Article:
To move the mandrel 10 from the position No. 1, Fig. l, to position No. 2, Fig. 2, it is only necessary to rotate the mandrel 10 from the surface and to lower it. This combination lowering and rotational movement causes the coupling 61 to thread downwardly in the upper locking ring 70' of the set 70 as the threads 67 unscrew from the threads 66 in the segmental locking ring. This unthreading accompanied by the downward movement causes the lower left-hand male threads 78 to move downwardly in the female left-hand threads 82 in the lower segmental ring 76" of the set 7t). In this manner the mandrel 10 moves downwardly from position 1, Fig. 1, until the coupling 61 has passed through both of the locking rings of the set 70 by unthreading from the upper ring 70 and moving through the lower ring 70". These rings are, of course, held in position by the intermediate partition 83 between the upper and lower rings and the lower partition 84 below the lower ring 70". The surface 8t) maintains the lower locking ring segments of the set 74) in their expanded position as such control surface 3G} moves through them.

As the lower left-hand threads 78 on the coupling 61 move into the upper ring 85 of the second intermediate set of locking rings 85 of position No.2 seen in Fig. 2,.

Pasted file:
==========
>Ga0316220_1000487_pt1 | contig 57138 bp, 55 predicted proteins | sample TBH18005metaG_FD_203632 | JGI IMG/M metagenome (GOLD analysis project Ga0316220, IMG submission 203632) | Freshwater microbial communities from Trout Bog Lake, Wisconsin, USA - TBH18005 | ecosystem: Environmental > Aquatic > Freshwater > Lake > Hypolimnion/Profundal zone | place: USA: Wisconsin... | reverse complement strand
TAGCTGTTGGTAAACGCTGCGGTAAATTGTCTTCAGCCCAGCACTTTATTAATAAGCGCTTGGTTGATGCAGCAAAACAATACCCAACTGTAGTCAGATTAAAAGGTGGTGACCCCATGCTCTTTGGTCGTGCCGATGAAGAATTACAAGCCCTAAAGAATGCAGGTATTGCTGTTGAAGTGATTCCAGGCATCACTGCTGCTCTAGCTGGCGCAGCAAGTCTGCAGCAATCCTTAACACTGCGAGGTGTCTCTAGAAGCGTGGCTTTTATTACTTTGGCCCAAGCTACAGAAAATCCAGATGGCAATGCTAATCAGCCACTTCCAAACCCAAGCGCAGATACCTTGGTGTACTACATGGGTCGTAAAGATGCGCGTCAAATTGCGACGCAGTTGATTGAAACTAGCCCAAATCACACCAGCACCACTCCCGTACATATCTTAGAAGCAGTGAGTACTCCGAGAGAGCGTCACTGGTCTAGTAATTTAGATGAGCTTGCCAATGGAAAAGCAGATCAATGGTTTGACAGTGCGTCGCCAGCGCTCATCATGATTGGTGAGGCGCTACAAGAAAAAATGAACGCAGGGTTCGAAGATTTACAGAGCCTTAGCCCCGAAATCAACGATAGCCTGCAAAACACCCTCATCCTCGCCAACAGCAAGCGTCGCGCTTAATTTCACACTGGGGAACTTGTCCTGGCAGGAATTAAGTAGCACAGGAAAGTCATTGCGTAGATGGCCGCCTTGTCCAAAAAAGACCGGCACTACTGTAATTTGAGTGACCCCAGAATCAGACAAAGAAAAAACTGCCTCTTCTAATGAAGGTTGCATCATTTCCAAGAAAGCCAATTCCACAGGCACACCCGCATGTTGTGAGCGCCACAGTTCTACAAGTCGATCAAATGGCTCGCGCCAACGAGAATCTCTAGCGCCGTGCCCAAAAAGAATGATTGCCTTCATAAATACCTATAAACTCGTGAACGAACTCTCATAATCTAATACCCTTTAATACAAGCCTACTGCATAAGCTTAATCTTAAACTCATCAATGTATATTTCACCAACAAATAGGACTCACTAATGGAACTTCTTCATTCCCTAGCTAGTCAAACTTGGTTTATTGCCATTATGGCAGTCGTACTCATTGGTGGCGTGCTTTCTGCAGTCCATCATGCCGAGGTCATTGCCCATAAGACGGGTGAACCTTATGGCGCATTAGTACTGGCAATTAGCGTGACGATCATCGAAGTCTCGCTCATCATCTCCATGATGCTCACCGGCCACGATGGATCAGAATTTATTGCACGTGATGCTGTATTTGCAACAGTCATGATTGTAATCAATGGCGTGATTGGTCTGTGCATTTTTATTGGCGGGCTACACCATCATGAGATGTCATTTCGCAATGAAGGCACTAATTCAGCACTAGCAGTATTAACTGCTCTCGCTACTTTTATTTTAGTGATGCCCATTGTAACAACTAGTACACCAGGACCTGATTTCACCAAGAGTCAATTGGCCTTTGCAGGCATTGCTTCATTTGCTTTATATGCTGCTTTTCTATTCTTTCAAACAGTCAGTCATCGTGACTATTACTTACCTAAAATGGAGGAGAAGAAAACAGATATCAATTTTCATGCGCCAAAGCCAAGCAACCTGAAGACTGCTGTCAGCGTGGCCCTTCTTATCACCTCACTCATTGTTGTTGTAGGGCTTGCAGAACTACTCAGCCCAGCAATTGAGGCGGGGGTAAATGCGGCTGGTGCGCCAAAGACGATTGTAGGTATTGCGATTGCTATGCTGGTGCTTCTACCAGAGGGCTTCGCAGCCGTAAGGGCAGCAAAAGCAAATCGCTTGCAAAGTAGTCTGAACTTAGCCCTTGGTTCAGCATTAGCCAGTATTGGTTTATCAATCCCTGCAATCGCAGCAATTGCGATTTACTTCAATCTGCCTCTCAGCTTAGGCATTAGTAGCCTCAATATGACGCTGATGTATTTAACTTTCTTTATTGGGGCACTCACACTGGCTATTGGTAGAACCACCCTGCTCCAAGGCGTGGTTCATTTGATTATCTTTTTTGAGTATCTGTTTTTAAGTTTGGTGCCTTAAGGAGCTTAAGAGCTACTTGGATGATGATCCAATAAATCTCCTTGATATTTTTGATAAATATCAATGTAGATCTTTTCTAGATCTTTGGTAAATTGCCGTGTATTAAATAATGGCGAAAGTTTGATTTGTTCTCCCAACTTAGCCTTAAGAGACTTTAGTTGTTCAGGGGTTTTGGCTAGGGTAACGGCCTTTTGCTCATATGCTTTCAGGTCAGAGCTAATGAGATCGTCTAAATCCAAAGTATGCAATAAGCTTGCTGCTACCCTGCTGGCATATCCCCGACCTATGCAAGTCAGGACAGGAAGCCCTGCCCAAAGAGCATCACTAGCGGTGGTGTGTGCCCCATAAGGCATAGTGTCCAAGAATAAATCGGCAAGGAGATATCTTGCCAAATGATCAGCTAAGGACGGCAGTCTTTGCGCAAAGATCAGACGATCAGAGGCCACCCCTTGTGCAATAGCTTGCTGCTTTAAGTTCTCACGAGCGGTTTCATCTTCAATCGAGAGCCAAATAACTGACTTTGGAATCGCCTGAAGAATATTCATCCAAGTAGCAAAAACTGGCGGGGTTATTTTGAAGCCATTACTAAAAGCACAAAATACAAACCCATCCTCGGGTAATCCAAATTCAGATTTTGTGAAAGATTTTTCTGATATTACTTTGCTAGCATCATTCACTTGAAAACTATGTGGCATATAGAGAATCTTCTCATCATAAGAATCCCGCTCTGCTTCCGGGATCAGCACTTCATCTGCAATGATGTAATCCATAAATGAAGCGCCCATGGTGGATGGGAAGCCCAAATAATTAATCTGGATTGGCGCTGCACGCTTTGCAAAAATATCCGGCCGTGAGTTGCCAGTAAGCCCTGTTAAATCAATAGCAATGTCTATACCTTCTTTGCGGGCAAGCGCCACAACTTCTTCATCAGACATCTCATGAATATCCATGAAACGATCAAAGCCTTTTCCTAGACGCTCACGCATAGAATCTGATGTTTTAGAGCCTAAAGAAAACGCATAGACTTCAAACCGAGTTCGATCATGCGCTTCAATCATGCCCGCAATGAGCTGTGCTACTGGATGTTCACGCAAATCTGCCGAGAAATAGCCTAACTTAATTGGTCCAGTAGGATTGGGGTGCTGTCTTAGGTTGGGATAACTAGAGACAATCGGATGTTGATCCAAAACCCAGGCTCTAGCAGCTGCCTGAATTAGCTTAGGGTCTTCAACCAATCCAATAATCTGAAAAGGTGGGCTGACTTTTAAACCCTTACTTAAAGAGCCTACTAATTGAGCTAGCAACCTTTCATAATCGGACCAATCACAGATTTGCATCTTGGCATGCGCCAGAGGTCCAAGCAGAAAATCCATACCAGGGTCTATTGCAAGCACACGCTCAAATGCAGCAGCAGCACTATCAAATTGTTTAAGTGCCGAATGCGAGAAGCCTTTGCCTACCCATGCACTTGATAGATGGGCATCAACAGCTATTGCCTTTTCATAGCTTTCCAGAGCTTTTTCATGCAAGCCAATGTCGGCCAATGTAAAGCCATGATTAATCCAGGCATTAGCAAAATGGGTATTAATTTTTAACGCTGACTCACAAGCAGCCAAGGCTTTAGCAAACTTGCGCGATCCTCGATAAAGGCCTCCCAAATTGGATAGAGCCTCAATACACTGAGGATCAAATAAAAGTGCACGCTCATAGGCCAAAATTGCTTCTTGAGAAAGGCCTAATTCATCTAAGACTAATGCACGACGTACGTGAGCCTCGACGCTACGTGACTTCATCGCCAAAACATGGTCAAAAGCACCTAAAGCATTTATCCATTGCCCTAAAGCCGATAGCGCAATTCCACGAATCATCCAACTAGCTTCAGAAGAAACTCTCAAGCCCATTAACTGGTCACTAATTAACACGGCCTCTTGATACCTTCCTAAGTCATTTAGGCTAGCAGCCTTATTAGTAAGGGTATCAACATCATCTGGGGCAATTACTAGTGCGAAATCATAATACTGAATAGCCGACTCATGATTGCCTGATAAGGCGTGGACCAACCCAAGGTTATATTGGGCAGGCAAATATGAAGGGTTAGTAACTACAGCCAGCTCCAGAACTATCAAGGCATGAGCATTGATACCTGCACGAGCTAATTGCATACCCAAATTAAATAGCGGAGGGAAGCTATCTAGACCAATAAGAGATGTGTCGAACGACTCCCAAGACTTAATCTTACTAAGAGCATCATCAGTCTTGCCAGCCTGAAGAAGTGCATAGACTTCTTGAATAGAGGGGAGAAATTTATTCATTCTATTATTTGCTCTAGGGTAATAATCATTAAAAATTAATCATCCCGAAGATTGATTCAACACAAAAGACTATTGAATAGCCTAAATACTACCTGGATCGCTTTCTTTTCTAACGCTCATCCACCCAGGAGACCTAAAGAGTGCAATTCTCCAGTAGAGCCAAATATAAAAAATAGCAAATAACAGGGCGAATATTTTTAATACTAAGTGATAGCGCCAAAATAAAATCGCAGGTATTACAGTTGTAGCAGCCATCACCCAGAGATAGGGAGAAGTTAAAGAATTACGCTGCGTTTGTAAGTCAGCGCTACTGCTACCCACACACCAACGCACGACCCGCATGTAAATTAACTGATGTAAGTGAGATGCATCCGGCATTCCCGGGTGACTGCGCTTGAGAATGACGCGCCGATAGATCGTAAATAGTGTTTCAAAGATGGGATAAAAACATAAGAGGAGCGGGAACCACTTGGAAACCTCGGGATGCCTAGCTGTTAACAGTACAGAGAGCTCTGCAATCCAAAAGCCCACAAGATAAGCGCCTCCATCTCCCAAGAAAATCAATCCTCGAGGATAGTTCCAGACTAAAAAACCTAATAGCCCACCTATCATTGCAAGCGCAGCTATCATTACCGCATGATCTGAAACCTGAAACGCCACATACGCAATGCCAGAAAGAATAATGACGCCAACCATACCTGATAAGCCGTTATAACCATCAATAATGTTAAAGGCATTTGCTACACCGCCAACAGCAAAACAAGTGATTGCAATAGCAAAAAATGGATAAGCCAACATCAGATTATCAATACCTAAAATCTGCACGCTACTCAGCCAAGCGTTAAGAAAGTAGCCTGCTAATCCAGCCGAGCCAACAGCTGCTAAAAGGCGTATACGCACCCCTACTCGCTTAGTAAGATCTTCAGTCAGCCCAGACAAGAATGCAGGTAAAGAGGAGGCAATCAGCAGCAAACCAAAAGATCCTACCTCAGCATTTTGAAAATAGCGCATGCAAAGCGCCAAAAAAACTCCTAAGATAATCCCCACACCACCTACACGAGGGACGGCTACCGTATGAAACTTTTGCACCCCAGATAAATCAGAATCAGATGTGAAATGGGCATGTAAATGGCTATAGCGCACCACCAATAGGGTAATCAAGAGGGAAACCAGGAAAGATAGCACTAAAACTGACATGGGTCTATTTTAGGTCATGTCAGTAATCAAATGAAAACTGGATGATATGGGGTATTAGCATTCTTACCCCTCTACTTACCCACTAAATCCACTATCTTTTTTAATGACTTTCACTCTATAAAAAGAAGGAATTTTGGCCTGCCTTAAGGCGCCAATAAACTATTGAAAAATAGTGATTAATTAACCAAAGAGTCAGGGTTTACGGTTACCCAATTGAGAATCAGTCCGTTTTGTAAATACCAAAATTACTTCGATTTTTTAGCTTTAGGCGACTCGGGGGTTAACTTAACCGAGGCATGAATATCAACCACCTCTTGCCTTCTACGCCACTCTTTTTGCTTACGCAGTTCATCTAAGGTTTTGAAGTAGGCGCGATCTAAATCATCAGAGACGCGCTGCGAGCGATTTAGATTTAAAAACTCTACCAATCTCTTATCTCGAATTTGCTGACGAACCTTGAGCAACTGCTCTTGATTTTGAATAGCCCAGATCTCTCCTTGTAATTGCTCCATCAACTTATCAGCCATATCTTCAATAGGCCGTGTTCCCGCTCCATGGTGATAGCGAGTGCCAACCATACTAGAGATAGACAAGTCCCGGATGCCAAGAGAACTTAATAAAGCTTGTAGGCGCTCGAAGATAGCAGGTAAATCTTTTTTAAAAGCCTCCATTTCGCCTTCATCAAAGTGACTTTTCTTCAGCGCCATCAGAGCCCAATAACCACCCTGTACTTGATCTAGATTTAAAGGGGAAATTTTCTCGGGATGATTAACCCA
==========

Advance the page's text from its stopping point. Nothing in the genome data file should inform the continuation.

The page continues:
these threads continue to slip through the upper locking ring 85 as the mandrel continues to move downwardly. The downwardly facing right-hand threads 67 move into the upper right-hand segmental locking ring 85' of the pair 85 while the lower left-hand threads 78 slip into the lower left-hand segmental ring 35" of the set 85.

The coupling 61 at the surface 80 thereon has a diameter that is at least equal to the crest diameter of the threads 67 and 73. As the coupling 61 moves downwardly into the upper right-hand threaded segments of the upper ring 85 it seems obvious that the surface 80 holds the segments in radially extended position to permit the entrance of the threads 67 into the segmental nut. It is, of course, impossible for the segmental locking ring or the nut to slip into engagement with the thread 67 unless and until the coupling 61 has moved down far enough so that all of the threads '67 have moved into the threads 66 in the upper locking segmental ring 85' of the second set 85.

In view of the definite spacing between the upper and lower rings or members of each intermediate set such as each of the sets 70, 85, and 92, it should be apparent that I when the upper and lower segments both snap into the male threads 67 and 78 respectively, so that the mandrel 10 cannot then be moved longitudinally, either upwardly or downwardly with respect to the sets of rings 70, 85, or 92, because both the upper and lower segments of each set will have snapped into their respective buttress threads on the coupling 61. If the mandrel is to be moved downwardly to the next position it may, of course, be rotated to the right so that the operation above described will be repeated.

Fig. 2 illustrates the parts as being fully locked in the No.2 position with the coupling 61 in the intermediate locking ring set 85.

. This position No. 2 places the upper openings 26 adjacent the dead space 53 formed by skirt 50 on the cage 40 as seen in Fig. 2 and the upper and lower seal rings on the skirt isolate such openings and close the mandrel to prevent any outlet or inlet of fluids through the open ings 26.